Rising Costs Eclipsed Nigerian Breweries Revenue Growth, Buried Margin

Rising Costs Eclipsed Nigerian Breweries Revenue Growth, Buried Margin

In 2020, rising costs eclipsed the Nigerian Breweries Plc.’s revenue growth, thus buried margin as company amidst strong rivalry in the industry following the impact of COVID-19 on households incomes.

In the fourth quarter, Nigerian Breweries reported a disappointing outing in as profit before tax plunged 90% to ₦599 million while after tax profit dropped 93% to ₦429 million.

Demand for beers had plunged due covid-19 outbreak as distribution channels were under lock with Nigerian government battling to curtail the spread of the pandemic.

Like other brewers, the uncontrollable development outside managerial influence dealt mercilessly with revenue performance, and profit slowed down significantly – though there exists some sort of support from reduce operating expenses.

Heading into the year, United Capital said beer producers were expected to deliver strong performances, following price adjustments by Nigerian Breweries and Guinness in November.

Analysts explained that this happened in a bid to pass on some of the rising costs pressure from the Nigerian new ad-valorem excise regime.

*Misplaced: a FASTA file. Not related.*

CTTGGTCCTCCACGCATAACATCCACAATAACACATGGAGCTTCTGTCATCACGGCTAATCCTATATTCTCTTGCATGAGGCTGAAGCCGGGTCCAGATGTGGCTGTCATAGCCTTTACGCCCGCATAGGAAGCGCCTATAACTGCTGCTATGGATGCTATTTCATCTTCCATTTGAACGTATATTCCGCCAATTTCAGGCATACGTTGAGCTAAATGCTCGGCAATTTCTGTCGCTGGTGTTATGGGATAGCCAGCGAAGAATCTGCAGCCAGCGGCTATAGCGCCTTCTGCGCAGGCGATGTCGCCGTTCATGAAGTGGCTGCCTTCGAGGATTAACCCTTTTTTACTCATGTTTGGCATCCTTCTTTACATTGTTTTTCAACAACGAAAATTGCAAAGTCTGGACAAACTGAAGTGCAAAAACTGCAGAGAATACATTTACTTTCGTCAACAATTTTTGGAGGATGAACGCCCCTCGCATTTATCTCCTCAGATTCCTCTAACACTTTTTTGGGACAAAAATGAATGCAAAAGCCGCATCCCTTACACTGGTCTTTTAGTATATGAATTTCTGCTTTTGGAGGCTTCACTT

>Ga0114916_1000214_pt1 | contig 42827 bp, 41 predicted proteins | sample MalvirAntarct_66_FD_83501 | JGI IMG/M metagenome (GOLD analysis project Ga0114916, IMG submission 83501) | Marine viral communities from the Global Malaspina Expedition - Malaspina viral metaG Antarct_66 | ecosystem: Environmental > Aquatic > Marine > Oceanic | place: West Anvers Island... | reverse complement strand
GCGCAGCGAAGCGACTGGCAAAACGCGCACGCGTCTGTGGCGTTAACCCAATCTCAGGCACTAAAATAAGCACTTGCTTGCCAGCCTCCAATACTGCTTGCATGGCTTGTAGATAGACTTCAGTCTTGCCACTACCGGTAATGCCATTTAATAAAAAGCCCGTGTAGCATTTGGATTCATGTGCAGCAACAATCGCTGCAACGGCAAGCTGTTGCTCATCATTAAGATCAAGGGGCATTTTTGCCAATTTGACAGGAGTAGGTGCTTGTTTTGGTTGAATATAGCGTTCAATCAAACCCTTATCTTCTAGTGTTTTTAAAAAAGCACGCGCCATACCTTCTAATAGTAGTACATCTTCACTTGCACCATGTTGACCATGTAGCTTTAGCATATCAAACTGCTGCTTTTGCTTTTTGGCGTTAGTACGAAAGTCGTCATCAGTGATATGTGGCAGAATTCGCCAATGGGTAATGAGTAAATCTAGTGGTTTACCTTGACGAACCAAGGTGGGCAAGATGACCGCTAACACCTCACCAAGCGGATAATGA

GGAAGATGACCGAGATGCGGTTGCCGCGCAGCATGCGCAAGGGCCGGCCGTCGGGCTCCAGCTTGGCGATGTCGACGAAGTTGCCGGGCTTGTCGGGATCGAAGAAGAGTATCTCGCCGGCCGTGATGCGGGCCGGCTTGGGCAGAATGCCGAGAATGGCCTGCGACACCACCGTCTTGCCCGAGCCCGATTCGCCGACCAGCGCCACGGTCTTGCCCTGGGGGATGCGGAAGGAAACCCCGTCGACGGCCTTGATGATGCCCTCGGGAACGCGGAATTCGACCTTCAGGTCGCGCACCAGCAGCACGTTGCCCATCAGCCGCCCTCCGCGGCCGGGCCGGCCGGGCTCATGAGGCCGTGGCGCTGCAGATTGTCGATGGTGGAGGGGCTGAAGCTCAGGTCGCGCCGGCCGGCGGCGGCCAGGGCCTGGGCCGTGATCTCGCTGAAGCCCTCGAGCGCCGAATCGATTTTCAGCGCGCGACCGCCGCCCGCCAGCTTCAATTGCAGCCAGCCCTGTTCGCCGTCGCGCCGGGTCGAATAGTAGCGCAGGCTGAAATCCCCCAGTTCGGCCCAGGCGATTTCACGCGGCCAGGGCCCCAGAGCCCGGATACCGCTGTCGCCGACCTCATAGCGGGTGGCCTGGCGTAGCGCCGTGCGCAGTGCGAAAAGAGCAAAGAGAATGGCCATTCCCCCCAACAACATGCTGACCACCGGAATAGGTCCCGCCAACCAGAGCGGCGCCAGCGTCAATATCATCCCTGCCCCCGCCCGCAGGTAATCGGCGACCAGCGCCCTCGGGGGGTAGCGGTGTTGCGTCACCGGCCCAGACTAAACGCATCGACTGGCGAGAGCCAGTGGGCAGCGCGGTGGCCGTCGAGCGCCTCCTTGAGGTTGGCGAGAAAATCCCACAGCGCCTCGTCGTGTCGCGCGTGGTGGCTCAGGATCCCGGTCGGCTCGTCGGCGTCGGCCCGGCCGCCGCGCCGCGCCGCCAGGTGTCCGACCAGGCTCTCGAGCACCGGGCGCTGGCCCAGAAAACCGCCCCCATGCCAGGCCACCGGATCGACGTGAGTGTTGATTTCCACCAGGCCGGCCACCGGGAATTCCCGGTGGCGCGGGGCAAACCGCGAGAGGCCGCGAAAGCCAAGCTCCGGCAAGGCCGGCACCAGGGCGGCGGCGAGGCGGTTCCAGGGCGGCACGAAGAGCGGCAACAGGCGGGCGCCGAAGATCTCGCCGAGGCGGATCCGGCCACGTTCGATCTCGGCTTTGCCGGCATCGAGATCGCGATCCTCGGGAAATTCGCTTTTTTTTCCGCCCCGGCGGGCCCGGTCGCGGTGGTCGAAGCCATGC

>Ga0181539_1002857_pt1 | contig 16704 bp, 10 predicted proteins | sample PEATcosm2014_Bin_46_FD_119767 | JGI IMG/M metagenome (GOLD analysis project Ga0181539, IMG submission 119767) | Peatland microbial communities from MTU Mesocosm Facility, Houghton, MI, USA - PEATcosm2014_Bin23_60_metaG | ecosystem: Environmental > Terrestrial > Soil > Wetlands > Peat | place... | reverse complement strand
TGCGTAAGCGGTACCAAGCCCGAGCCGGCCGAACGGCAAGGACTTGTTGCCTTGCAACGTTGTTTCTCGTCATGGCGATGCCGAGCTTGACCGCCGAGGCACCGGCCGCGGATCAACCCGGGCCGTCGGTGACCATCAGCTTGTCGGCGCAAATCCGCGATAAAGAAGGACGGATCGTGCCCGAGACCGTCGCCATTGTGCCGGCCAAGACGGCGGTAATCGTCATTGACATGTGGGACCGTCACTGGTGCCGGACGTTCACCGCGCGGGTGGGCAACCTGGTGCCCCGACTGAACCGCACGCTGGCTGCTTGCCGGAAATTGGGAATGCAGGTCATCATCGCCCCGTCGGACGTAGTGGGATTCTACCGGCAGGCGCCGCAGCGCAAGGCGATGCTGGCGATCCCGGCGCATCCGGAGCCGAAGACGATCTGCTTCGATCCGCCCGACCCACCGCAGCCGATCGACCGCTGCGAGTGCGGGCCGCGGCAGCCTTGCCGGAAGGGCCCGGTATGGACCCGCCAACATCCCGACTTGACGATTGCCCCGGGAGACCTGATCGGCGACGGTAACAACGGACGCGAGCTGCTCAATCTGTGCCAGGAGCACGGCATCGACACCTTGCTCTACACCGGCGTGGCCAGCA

However, the occurrence of the Covid-19 pandemic disrupted the promise expected from the sector as revenue across all our coverage companies dipped.

In the first nine months of the year, on year on year basis, Nigerian Breweries revenue dropped 0.7% to ₦234.0 billion, demand for Guinness products went down 27.1% to ₦90.6 billion and International Breweries fell 1.5% to ₦95.8 billion.

The decline in revenue was particularly pronounced in Q2 2020 (Apr – Jun) as the nation was in total lockdown.

In its audited financial report for 2020, analysts saw Nigerian Breweries reversed its top line trajectory, reported a 4.3% year on year growth in revenue to ₦337.04 billion from ₦323.0billion in 2019.

CSL Stockbrokers had previously noted its traditionally weak Q3 performance alongside the restriction on gatherings in Q2 2020 as major drags to topline performance in 9m’2020, having surged only 0.7%.

The brokers said the effects of the reopening of on-trade channels and the December festivities contributed to the turnaround in Q4, thus resulted to a 25.3% rise in topline performance in Q4 compared with Q3 2020.

Analysts review indicated that growth in cost of sales adjusted for depreciation outpaced revenue growth.

Specifically, Nigerian Breweries adjusted cost of sales grew by 13.4%, moving to ₦192.5 billion from ₦169.8 billion in 2019 .

Noteworthy is the 51.4% rise in the cost of sales between Q3 and Q4 2020, which CSL Stockbrokers attributed to increased inventory requirement as a result of improved demand for NB’s product, and the need to source for additional input amid the devaluation in the foreign exchange market.